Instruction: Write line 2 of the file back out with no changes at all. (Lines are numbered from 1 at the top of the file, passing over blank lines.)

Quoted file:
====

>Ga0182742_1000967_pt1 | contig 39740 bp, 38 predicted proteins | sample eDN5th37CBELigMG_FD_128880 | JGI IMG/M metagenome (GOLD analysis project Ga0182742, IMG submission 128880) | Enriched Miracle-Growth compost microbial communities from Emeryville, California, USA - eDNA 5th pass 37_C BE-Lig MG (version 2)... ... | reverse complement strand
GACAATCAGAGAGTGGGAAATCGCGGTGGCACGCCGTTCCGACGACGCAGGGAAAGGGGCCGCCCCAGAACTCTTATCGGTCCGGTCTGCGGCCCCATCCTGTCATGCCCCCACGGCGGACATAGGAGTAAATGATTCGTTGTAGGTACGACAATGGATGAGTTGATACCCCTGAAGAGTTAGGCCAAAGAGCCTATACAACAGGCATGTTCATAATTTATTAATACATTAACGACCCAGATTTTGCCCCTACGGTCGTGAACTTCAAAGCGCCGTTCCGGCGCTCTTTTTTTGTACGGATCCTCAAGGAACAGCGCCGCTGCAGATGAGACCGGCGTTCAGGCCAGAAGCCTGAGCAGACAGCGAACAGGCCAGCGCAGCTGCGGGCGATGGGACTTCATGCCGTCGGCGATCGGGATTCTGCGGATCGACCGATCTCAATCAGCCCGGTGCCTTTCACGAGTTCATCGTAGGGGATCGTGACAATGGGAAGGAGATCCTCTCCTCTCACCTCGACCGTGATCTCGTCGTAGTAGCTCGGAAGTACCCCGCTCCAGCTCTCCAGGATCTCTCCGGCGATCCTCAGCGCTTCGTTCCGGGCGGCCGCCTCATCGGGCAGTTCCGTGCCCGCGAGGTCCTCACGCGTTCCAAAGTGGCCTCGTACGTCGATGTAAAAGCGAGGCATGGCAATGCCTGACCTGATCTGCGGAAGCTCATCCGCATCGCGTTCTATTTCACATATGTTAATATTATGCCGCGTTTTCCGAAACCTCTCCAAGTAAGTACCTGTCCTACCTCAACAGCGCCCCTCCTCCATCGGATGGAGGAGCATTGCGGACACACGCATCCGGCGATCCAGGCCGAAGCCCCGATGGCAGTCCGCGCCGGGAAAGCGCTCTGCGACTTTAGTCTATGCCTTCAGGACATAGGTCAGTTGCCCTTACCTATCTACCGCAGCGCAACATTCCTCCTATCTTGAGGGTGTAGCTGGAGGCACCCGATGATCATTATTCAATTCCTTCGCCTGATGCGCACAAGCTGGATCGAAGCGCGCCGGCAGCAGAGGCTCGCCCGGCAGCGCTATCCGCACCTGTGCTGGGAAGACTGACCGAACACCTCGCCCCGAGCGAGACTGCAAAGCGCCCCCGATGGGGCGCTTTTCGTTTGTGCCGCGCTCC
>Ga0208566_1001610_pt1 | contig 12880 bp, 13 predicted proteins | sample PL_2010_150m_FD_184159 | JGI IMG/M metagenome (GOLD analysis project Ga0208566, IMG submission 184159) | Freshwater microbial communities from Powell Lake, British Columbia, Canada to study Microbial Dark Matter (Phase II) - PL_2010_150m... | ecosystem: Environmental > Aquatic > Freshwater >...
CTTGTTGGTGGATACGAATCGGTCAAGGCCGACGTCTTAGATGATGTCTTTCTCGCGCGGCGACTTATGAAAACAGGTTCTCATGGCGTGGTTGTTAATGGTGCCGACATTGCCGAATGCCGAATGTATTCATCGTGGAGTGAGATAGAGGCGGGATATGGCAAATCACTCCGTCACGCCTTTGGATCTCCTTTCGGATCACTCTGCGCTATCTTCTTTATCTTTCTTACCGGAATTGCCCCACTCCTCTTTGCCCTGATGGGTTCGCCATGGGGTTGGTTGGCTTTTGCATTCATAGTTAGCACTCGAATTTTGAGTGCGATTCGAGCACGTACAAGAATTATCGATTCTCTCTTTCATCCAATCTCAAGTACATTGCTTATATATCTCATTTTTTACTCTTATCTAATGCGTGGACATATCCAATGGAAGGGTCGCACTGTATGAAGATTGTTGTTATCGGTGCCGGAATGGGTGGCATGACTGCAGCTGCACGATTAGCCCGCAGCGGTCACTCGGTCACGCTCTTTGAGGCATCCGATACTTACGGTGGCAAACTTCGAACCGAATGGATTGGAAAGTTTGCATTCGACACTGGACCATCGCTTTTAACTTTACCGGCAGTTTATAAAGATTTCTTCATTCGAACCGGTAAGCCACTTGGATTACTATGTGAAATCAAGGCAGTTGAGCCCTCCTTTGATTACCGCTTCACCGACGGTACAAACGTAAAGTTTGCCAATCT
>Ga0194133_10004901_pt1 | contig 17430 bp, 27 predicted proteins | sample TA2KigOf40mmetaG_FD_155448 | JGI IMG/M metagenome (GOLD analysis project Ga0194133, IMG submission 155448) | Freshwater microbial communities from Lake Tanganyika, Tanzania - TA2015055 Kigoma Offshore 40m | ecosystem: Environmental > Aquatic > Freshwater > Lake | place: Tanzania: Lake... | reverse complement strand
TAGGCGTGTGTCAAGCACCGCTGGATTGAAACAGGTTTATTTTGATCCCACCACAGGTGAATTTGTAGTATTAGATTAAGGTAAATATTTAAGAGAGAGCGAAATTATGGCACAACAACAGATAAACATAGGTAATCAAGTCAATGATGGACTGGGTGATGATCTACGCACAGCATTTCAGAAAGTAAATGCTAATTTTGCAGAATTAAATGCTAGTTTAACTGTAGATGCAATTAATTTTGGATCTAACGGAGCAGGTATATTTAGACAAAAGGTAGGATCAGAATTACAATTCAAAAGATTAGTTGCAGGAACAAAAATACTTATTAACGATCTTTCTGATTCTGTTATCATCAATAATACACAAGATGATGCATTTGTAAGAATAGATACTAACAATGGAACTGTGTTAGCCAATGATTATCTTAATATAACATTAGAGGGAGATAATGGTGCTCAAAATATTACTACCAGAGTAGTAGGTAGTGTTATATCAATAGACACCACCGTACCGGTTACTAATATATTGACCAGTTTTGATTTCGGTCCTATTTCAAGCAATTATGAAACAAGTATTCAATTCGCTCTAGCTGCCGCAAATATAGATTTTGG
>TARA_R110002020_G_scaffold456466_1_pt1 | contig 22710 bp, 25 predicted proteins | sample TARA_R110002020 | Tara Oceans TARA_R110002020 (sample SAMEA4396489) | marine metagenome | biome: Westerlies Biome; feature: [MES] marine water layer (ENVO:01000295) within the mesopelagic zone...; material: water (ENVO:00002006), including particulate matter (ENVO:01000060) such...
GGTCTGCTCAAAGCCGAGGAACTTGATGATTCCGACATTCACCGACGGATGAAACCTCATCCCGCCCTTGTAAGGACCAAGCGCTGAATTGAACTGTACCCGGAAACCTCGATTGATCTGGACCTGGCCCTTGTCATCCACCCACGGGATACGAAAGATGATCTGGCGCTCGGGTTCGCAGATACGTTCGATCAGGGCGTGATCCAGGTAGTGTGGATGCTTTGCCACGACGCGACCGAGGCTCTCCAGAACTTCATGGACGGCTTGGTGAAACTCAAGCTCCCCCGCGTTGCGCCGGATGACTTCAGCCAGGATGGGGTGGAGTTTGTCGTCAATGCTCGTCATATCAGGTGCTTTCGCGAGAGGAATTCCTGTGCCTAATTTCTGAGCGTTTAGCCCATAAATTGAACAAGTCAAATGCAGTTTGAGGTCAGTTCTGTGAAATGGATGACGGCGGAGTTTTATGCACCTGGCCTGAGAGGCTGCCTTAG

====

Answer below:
GACAATCAGAGAGTGGGAAATCGCGGTGGCACGCCGTTCCGACGACGCAGGGAAAGGGGCCGCCCCAGAACTCTTATCGGTCCGGTCTGCGGCCCCATCCTGTCATGCCCCCACGGCGGACATAGGAGTAAATGATTCGTTGTAGGTACGACAATGGATGAGTTGATACCCCTGAAGAGTTAGGCCAAAGAGCCTATACAACAGGCATGTTCATAATTTATTAATACATTAACGACCCAGATTTTGCCCCTACGGTCGTGAACTTCAAAGCGCCGTTCCGGCGCTCTTTTTTTGTACGGATCCTCAAGGAACAGCGCCGCTGCAGATGAGACCGGCGTTCAGGCCAGAAGCCTGAGCAGACAGCGAACAGGCCAGCGCAGCTGCGGGCGATGGGACTTCATGCCGTCGGCGATCGGGATTCTGCGGATCGACCGATCTCAATCAGCCCGGTGCCTTTCACGAGTTCATCGTAGGGGATCGTGACAATGGGAAGGAGATCCTCTCCTCTCACCTCGACCGTGATCTCGTCGTAGTAGCTCGGAAGTACCCCGCTCCAGCTCTCCAGGATCTCTCCGGCGATCCTCAGCGCTTCGTTCCGGGCGGCCGCCTCATCGGGCAGTTCCGTGCCCGCGAGGTCCTCACGCGTTCCAAAGTGGCCTCGTACGTCGATGTAAAAGCGAGGCATGGCAATGCCTGACCTGATCTGCGGAAGCTCATCCGCATCGCGTTCTATTTCACATATGTTAATATTATGCCGCGTTTTCCGAAACCTCTCCAAGTAAGTACCTGTCCTACCTCAACAGCGCCCCTCCTCCATCGGATGGAGGAGCATTGCGGACACACGCATCCGGCGATCCAGGCCGAAGCCCCGATGGCAGTCCGCGCCGGGAAAGCGCTCTGCGACTTTAGTCTATGCCTTCAGGACATAGGTCAGTTGCCCTTACCTATCTACCGCAGCGCAACATTCCTCCTATCTTGAGGGTGTAGCTGGAGGCACCCGATGATCATTATTCAATTCCTTCGCCTGATGCGCACAAGCTGGATCGAAGCGCGCCGGCAGCAGAGGCTCGCCCGGCAGCGCTATCCGCACCTGTGCTGGGAAGACTGACCGAACACCTCGCCCCGAGCGAGACTGCAAAGCGCCCCCGATGGGGCGCTTTTCGTTTGTGCCGCGCTCC